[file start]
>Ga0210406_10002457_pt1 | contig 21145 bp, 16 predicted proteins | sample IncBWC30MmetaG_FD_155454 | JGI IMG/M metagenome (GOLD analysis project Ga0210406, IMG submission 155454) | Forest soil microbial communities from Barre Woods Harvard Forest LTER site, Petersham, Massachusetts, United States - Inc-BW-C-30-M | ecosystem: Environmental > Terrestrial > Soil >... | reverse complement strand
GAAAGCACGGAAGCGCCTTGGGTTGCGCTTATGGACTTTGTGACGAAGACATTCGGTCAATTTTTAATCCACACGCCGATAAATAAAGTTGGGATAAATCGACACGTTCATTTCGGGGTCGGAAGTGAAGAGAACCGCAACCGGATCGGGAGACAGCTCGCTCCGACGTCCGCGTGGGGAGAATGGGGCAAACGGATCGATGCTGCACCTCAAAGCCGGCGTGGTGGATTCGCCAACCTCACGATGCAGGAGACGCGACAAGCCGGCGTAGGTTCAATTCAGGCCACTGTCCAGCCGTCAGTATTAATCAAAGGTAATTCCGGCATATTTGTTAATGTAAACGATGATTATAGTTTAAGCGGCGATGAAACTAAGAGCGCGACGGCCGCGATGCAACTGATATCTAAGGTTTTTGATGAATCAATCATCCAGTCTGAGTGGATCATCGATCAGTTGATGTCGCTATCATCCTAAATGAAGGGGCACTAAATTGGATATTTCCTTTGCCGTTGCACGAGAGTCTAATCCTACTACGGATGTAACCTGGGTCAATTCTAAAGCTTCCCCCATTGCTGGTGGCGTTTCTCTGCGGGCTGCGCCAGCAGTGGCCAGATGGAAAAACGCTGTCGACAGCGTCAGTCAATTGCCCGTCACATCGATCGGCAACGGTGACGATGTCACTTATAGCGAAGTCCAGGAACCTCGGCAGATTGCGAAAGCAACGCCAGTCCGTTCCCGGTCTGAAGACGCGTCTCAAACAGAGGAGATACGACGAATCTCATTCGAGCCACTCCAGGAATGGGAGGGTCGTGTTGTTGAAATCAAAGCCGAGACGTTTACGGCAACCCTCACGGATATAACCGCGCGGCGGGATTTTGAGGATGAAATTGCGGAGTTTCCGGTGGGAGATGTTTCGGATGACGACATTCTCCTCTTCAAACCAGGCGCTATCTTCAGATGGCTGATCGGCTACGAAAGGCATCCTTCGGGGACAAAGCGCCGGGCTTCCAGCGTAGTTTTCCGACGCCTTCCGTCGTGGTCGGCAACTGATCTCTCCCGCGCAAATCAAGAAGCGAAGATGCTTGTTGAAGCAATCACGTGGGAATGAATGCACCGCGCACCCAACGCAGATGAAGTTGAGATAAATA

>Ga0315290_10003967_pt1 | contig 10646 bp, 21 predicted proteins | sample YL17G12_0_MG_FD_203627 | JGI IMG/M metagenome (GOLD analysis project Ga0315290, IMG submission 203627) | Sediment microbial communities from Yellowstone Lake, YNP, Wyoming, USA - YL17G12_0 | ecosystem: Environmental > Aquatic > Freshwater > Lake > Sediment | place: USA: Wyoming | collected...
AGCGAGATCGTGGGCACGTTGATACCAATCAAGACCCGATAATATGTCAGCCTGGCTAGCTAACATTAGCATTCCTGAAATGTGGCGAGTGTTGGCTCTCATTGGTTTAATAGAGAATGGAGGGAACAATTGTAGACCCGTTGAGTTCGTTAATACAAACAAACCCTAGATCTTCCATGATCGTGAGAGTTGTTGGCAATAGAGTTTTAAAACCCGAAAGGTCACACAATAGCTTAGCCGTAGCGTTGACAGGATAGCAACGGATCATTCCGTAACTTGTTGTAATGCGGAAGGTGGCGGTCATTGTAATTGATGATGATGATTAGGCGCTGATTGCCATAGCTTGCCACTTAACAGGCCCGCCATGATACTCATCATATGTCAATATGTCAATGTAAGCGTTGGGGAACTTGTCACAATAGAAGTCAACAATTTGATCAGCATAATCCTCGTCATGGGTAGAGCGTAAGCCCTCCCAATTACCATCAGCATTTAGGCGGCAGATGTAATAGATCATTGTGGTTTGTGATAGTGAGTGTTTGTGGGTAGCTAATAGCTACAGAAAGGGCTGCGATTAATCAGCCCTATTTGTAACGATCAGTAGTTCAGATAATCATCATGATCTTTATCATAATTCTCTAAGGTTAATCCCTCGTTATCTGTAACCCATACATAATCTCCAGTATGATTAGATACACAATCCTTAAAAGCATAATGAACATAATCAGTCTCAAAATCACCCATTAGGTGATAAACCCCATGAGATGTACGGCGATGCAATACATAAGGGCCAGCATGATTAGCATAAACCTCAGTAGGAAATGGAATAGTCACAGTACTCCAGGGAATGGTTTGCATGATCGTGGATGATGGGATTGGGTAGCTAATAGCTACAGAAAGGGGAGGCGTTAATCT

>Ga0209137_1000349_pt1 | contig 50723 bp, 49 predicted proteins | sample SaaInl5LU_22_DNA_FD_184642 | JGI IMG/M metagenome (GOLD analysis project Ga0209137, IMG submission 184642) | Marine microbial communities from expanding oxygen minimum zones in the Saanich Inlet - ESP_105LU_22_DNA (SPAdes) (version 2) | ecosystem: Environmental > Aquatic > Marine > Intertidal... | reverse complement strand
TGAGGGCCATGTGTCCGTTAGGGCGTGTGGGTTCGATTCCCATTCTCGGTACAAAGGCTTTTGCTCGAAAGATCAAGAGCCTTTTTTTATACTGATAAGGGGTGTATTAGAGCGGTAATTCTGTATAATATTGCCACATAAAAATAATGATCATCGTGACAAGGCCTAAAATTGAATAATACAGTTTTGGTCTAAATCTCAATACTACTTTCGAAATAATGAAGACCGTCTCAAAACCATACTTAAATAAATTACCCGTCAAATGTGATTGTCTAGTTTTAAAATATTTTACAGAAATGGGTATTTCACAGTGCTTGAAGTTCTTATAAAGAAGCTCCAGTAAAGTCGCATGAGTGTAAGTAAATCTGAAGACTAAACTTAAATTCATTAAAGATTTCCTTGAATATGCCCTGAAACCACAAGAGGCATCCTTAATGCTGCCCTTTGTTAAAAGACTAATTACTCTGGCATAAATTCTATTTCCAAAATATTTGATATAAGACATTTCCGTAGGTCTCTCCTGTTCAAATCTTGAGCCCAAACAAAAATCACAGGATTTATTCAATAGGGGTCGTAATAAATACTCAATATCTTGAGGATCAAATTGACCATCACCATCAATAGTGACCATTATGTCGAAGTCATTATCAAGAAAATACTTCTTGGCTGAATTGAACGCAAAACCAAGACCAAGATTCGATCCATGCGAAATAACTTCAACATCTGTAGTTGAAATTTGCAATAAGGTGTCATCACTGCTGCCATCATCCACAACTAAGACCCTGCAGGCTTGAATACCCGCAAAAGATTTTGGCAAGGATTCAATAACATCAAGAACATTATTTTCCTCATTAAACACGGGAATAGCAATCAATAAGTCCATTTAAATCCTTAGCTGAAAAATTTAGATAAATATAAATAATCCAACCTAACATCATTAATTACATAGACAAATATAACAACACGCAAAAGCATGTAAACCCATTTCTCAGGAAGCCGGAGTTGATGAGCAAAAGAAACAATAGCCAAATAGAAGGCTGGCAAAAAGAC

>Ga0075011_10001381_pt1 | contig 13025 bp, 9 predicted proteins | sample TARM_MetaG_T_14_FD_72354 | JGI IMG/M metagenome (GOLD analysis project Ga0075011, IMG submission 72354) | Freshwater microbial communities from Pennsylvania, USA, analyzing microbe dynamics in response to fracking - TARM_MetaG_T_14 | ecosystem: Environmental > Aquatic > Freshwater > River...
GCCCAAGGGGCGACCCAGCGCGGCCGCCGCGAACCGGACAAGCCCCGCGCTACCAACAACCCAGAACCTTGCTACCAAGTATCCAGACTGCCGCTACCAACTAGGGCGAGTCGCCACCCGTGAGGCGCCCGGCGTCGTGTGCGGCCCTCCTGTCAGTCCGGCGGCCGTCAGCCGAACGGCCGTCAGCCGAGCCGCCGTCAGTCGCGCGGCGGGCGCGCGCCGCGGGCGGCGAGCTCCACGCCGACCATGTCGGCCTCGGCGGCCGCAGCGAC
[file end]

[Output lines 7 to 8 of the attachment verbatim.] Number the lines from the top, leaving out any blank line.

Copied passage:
>Ga0075011_10001381_pt1 | contig 13025 bp, 9 predicted proteins | sample TARM_MetaG_T_14_FD_72354 | JGI IMG/M metagenome (GOLD analysis project Ga0075011, IMG submission 72354) | Freshwater microbial communities from Pennsylvania, USA, analyzing microbe dynamics in response to fracking - TARM_MetaG_T_14 | ecosystem: Environmental > Aquatic > Freshwater > River...
GCCCAAGGGGCGACCCAGCGCGGCCGCCGCGAACCGGACAAGCCCCGCGCTACCAACAACCCAGAACCTTGCTACCAAGTATCCAGACTGCCGCTACCAACTAGGGCGAGTCGCCACCCGTGAGGCGCCCGGCGTCGTGTGCGGCCCTCCTGTCAGTCCGGCGGCCGTCAGCCGAACGGCCGTCAGCCGAGCCGCCGTCAGTCGCGCGGCGGGCGCGCGCCGCGGGCGGCGAGCTCCACGCCGACCATGTCGGCCTCGGCGGCCGCAGCGAC